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Community health and the ACO

Posted by Ishani Ganguli  December 29, 2011 11:15 AM

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How does a tertiary care hospital practice community medicine? We’ll find out soon enough.

Last week, Partners HealthCare (co-founded by Mass General and Brigham and Women’s Hospital) joined four other state institutions and 31 others nationally in adopting the accountable care organization (ACO) model as a Medicare Pioneer ACO. The ACO model is designed to improve the quality and coordination of care while reining in costs. Its success rides on a group of providers working together to take care of a defined population - in other words, a community - of patients. 

Doctors have long been trained to think at the level of individual patients rather than of populations. This is changing somewhat as we are asked to evaluate ourselves on how well we take care of our panels of patients. But the next step is to think outside the four walls of our clinics and hospitals and tailor our efforts to the individual needs of the populations we serve - this is the key to effective community health care.

This theme came up again and again in the global primary care curriculum that was recently piloted by my cohort of primary care interns. Over the four week course, we discussed health systems at the level of towns and countries and learned from local and distant examples of merging public health with clinical medicine:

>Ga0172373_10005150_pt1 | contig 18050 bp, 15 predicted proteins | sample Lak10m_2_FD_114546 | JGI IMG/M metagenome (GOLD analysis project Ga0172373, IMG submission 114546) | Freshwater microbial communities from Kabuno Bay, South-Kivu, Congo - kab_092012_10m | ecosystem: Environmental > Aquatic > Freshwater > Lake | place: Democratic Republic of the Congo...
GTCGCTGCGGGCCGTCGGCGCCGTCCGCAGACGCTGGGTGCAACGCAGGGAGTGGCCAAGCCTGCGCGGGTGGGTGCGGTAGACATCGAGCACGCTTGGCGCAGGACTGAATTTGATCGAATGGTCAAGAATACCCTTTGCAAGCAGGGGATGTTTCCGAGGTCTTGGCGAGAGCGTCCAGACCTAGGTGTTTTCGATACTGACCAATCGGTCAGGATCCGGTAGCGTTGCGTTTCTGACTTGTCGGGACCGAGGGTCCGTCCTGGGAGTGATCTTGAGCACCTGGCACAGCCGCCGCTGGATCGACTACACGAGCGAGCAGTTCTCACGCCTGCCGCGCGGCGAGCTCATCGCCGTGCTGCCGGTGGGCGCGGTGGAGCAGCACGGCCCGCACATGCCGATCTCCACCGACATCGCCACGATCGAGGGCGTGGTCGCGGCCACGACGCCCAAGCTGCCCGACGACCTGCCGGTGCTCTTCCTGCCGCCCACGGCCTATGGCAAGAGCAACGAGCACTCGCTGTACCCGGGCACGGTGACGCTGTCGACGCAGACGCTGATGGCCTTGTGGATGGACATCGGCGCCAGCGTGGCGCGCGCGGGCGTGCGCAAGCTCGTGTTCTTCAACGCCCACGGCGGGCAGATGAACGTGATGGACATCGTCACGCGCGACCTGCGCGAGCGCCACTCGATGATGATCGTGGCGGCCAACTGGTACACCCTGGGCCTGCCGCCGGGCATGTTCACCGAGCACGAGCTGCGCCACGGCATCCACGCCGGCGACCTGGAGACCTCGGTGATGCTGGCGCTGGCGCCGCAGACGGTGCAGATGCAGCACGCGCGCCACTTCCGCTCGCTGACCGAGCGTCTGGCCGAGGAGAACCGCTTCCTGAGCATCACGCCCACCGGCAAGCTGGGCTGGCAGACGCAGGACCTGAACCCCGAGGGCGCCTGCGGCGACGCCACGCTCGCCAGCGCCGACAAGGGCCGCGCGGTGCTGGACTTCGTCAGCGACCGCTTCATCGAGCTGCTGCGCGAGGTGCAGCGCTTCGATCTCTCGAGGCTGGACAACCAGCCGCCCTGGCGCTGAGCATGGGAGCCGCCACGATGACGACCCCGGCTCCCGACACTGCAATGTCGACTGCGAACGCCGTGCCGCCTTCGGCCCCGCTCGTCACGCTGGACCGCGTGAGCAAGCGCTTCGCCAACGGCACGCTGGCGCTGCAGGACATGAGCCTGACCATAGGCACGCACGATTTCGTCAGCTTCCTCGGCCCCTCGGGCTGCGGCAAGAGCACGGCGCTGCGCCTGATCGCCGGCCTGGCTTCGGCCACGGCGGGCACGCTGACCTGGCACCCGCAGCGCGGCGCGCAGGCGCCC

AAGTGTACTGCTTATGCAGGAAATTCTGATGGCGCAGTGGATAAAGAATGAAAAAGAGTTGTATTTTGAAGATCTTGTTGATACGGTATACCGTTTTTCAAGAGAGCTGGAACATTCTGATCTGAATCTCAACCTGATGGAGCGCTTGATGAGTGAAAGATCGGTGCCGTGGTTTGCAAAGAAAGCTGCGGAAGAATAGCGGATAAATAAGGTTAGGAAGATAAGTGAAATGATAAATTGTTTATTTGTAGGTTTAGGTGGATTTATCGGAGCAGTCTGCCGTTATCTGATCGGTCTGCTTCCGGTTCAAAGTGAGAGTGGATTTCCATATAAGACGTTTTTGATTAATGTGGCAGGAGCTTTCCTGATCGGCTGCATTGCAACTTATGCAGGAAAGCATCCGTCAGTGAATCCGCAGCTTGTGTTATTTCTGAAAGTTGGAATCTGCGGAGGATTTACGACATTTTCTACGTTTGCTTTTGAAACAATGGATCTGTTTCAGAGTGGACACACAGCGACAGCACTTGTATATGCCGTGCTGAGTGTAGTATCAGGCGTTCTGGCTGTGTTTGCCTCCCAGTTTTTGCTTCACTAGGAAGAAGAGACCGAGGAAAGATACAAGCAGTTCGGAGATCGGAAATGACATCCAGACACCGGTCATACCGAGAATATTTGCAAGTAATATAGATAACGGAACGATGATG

The MGH Chelsea Health Center serves the residents of nearby Chelsea, MA - a culturally diverse population of 35,000 packed into less than 2 square miles. Researchers found that Chelsea had higher than state average rates of colon cancer, and lower than average rates of screening for this disease. So for MGH Chelsea, community-oriented care took the form of patient navigators - community members trained to help patients schedule and attend their colonoscopies. 

In Liberia’s rural Bomi County, more and more women were dying in childbirth, so local health officials investigated the barriers to good maternal care. To address these barriers, they began educational campaigns encouraging women to seek care early and used short-wave radio and motorcycle ambulances to transport women at high risk to health facilities that could support them. 

A healthy community is about more than available medical care, says Joan Quinlan, Executive Director of the Mass General Center for Community Health Improvement. It is also about safety, housing, and an environment in which healthy choices are easier to make, she tells me. 

This is true whether the community is defined by geography, workplace, age, or type of insurance. In the case of MGH and other tertiary care referral centers, their communities span continents. All the same, as Pioneer ACOs, these hospitals now have (at least) a financial obligation to promote the health and welfare of their communities. For the ACO model to be effective, they will do well by practicing community medicine writ large.
This blog is not written or edited by or the Boston Globe.
The author is solely responsible for the content.

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About the author

Ishani Ganguli, MD, is a journalist and a second-year resident physician in internal medicine/primary care at Massachusetts General Hospital. She studied biochemistry and Spanish at Harvard College and received her More »

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